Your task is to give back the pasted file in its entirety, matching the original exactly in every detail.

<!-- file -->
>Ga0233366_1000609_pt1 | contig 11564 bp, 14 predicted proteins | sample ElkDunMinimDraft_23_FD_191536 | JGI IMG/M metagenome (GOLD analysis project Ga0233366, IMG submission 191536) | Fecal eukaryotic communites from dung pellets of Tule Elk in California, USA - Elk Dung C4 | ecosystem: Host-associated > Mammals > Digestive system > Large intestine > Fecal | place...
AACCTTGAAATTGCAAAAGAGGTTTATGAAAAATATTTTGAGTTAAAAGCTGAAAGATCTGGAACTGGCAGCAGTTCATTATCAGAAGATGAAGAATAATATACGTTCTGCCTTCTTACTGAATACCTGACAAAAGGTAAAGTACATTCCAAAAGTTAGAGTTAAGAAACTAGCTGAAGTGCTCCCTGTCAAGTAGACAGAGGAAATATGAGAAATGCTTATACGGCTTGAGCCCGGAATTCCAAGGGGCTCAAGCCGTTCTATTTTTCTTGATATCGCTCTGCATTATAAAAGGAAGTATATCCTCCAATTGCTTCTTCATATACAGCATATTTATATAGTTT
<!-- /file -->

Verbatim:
>Ga0233366_1000609_pt1 | contig 11564 bp, 14 predicted proteins | sample ElkDunMinimDraft_23_FD_191536 | JGI IMG/M metagenome (GOLD analysis project Ga0233366, IMG submission 191536) | Fecal eukaryotic communites from dung pellets of Tule Elk in California, USA - Elk Dung C4 | ecosystem: Host-associated > Mammals > Digestive system > Large intestine > Fecal | place...
AACCTTGAAATTGCAAAAGAGGTTTATGAAAAATATTTTGAGTTAAAAGCTGAAAGATCTGGAACTGGCAGCAGTTCATTATCAGAAGATGAAGAATAATATACGTTCTGCCTTCTTACTGAATACCTGACAAAAGGTAAAGTACATTCCAAAAGTTAGAGTTAAGAAACTAGCTGAAGTGCTCCCTGTCAAGTAGACAGAGGAAATATGAGAAATGCTTATACGGCTTGAGCCCGGAATTCCAAGGGGCTCAAGCCGTTCTATTTTTCTTGATATCGCTCTGCATTATAAAAGGAAGTATATCCTCCAATTGCTTCTTCATATACAGCATATTTATATAGTTT